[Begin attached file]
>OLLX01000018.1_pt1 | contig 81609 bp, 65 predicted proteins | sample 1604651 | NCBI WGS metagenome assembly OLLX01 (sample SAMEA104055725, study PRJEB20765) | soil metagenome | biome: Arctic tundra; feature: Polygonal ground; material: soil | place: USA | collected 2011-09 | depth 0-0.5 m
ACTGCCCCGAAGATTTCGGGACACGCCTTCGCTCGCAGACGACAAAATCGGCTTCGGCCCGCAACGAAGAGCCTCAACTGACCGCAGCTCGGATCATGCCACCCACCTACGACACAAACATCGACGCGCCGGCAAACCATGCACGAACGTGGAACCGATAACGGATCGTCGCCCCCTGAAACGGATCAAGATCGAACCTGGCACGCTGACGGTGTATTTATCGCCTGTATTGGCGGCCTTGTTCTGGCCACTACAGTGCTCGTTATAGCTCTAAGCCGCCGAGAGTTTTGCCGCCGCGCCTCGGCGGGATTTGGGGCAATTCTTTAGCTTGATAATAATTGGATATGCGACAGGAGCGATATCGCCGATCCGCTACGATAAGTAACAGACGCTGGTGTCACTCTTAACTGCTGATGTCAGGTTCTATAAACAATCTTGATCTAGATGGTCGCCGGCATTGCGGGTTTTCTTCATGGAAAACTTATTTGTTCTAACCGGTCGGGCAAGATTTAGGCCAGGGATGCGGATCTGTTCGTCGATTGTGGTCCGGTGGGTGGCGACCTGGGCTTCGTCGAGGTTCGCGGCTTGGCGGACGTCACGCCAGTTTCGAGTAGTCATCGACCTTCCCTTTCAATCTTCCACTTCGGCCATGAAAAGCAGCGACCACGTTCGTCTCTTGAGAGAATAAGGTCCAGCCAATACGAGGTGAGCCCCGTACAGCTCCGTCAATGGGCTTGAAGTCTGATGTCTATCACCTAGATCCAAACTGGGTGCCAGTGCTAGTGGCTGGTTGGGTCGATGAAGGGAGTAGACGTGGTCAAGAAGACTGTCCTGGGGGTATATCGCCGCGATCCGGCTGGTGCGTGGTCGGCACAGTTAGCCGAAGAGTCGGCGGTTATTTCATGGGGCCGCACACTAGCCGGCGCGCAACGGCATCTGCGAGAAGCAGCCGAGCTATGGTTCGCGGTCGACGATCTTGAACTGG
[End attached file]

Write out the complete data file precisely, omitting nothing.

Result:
>OLLX01000018.1_pt1 | contig 81609 bp, 65 predicted proteins | sample 1604651 | NCBI WGS metagenome assembly OLLX01 (sample SAMEA104055725, study PRJEB20765) | soil metagenome | biome: Arctic tundra; feature: Polygonal ground; material: soil | place: USA | collected 2011-09 | depth 0-0.5 m
ACTGCCCCGAAGATTTCGGGACACGCCTTCGCTCGCAGACGACAAAATCGGCTTCGGCCCGCAACGAAGAGCCTCAACTGACCGCAGCTCGGATCATGCCACCCACCTACGACACAAACATCGACGCGCCGGCAAACCATGCACGAACGTGGAACCGATAACGGATCGTCGCCCCCTGAAACGGATCAAGATCGAACCTGGCACGCTGACGGTGTATTTATCGCCTGTATTGGCGGCCTTGTTCTGGCCACTACAGTGCTCGTTATAGCTCTAAGCCGCCGAGAGTTTTGCCGCCGCGCCTCGGCGGGATTTGGGGCAATTCTTTAGCTTGATAATAATTGGATATGCGACAGGAGCGATATCGCCGATCCGCTACGATAAGTAACAGACGCTGGTGTCACTCTTAACTGCTGATGTCAGGTTCTATAAACAATCTTGATCTAGATGGTCGCCGGCATTGCGGGTTTTCTTCATGGAAAACTTATTTGTTCTAACCGGTCGGGCAAGATTTAGGCCAGGGATGCGGATCTGTTCGTCGATTGTGGTCCGGTGGGTGGCGACCTGGGCTTCGTCGAGGTTCGCGGCTTGGCGGACGTCACGCCAGTTTCGAGTAGTCATCGACCTTCCCTTTCAATCTTCCACTTCGGCCATGAAAAGCAGCGACCACGTTCGTCTCTTGAGAGAATAAGGTCCAGCCAATACGAGGTGAGCCCCGTACAGCTCCGTCAATGGGCTTGAAGTCTGATGTCTATCACCTAGATCCAAACTGGGTGCCAGTGCTAGTGGCTGGTTGGGTCGATGAAGGGAGTAGACGTGGTCAAGAAGACTGTCCTGGGGGTATATCGCCGCGATCCGGCTGGTGCGTGGTCGGCACAGTTAGCCGAAGAGTCGGCGGTTATTTCATGGGGCCGCACACTAGCCGGCGCGCAACGGCATCTGCGAGAAGCAGCCGAGCTATGGTTCGCGGTCGACGATCTTGAACTGG